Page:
His grasp of English means he can interact with his captors and is eventually on first name terms with the American soldiers and CIA interrogators.

the mauritanian review

When years of regular interrogations fail to make Salahi change his explanation and confess to the crimes they are accusing him of, the military take over from the CIA. They have been given permission to use whatever means they see fit to get a confession.

So begins Salahi’s descent into hell - shackled in a stress position in a freezing cell with death metal music blaring out at high volume for hours and days on end. Sleep deprived, waterboarded, beaten and humiliated by masked guards and sexually assaulted and insulted by a masked female soldier. It makes for painful viewing.

It transpires that both Hollander for the defense and Couch for the prosecution find it impossible to get to the bottom of Salahi’s case for imprisonment. The countless files concerning his years of interrogations have been misdated, ‘summarised’, redacted, or are simply ‘classified’ and impossible to get hold of by either side. Both Hollander and Couch begin to suspect that the U.S. military may in fact be holding men in the Cuban prison without proof and denying them the right of a legal trial.


The situation becomes increasingly obfuscated by red tape and confusing as Hollander and Teri find what appears to be a ‘confession’. However, by this stage even Couch begins to doubt the government’s narrative. Thus, it’s up to Hollander and her legal team to mount a challenge.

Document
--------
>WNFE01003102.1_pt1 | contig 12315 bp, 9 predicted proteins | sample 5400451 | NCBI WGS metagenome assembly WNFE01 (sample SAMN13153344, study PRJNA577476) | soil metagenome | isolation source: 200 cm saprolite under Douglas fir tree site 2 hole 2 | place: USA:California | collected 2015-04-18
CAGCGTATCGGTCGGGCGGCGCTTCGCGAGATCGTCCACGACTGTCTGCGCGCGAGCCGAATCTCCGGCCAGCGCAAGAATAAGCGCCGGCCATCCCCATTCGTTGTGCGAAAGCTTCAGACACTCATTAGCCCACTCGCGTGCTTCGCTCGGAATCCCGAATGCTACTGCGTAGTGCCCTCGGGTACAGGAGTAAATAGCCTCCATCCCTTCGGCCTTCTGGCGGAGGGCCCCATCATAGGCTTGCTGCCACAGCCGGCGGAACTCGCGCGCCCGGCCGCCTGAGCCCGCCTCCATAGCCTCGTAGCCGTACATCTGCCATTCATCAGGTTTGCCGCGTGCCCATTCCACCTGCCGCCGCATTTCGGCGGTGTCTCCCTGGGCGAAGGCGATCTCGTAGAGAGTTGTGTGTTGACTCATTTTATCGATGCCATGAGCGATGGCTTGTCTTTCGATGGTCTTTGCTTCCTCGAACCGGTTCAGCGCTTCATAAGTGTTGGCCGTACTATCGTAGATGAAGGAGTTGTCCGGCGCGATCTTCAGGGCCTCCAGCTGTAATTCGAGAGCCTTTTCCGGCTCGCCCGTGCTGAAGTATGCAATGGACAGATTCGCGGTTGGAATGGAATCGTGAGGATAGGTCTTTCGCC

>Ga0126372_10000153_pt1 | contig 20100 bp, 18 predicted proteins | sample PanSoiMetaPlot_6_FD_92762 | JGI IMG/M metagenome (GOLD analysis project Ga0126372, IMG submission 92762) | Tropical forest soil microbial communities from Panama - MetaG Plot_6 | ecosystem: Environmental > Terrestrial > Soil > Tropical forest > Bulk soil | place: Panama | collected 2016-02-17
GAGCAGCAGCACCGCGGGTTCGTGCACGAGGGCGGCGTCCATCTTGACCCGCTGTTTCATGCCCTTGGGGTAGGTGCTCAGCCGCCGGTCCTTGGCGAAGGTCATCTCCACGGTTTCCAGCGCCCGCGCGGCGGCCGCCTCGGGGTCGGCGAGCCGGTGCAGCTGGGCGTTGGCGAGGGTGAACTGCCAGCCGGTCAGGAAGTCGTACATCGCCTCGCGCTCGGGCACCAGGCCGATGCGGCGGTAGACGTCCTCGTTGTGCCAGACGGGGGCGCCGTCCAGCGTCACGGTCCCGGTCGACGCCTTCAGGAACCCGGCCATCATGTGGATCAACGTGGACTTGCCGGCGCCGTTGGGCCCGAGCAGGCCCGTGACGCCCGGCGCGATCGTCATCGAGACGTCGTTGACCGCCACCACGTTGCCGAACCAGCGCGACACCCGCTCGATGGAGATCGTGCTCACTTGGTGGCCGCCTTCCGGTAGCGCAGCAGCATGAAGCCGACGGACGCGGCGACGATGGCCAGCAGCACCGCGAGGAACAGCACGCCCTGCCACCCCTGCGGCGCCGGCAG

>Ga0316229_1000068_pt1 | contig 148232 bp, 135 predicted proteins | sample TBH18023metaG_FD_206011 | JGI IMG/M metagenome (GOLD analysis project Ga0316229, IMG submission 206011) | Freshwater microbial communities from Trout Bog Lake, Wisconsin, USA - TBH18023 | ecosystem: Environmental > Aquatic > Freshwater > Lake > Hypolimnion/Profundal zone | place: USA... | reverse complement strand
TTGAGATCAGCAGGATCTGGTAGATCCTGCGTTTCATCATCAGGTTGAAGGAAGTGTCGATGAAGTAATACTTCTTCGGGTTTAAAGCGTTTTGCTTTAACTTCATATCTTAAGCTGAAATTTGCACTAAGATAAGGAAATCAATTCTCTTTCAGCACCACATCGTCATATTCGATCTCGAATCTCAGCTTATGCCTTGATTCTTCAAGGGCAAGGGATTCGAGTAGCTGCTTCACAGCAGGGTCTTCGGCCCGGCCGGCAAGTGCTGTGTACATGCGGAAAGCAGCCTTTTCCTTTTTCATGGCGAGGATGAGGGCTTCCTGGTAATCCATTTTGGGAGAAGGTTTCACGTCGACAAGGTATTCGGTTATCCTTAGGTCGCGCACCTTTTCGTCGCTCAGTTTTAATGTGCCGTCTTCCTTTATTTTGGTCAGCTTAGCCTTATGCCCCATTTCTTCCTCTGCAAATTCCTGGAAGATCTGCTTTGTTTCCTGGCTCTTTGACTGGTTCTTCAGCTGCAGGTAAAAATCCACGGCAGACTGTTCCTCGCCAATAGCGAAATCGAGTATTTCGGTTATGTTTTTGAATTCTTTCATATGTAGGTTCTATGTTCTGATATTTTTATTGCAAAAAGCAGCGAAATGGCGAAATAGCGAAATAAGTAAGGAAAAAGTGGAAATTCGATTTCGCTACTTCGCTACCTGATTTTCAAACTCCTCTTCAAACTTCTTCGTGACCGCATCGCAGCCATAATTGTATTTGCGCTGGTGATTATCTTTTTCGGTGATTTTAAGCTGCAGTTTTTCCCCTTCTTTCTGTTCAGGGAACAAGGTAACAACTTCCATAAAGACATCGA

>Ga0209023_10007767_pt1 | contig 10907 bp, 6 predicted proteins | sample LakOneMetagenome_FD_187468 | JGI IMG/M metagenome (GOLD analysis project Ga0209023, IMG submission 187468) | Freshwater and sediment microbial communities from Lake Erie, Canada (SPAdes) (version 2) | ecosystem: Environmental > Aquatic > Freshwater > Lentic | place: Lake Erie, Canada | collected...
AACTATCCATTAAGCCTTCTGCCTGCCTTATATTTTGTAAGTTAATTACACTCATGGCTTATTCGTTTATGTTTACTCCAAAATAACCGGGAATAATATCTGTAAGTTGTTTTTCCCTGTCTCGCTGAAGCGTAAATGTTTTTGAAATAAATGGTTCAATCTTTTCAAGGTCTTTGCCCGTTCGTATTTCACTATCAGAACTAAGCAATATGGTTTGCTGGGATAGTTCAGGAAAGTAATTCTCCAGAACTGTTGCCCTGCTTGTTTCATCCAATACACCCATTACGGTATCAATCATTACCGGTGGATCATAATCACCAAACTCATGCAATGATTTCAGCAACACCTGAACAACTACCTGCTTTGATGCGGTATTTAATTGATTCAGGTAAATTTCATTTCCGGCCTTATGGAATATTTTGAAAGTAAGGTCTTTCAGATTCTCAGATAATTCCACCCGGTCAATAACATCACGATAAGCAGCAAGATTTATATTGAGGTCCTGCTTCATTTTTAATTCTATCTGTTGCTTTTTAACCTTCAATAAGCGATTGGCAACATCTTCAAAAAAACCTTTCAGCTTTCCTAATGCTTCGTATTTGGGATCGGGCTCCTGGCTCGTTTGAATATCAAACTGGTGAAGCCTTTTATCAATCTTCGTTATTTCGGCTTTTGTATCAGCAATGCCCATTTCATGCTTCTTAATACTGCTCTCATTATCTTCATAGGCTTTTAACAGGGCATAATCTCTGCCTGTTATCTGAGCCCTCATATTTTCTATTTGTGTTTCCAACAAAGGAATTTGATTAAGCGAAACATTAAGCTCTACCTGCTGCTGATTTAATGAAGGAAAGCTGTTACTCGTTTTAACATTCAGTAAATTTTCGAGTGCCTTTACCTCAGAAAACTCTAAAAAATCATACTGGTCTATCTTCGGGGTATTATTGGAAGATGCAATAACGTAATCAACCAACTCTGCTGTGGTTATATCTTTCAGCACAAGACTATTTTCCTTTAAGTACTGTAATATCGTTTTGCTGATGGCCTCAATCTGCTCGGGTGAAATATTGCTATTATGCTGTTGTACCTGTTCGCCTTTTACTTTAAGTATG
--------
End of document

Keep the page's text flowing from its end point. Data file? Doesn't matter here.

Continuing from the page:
Both Foster and Cumberbatch as Hollander and Couch give sterling performances, Cumberbatch adding depth to an honourable character who is appalled to discover the extent of his country’s crimes.

But the emotional core of the film is French-Algerian actor Rahim, (excellent in his leading role in 2009’s A Prophet). Rahim’s nuanced and compelling performance succeeds in engaging our sympathies with his character while we still remain unsure of his blamelessness.

the mauritanian review

The U.S was traumatised by the attack on their own soil, one that was unforeseen and incomprehensible to most of the public. The government at the time felt compelled to prevent any further attacks coming from an enemy they knew so little about. To fulfil this aim, they abandoned their own principles.

As we now know, Guantánamo Bay operated outside the law. People could be held without charge for years, tortured into confessing under duress to something that they may not have done. The federal courts have often since ruled that people were held there unlawfully, Salahi’s case being one of the most high-profile and disturbing.

The rest of the world should not feel complacent, as most nations are not blameless regarding their own instances of horrific moral compromises. It remains reassuring that the US is still a country which offers the freedom to publish a book and make a film openly revealing one of the darkest periods in its recent history, and that at least, is to be commended.

The Mauritanian is on Amazon Prime Video UK/ROI from April 1st.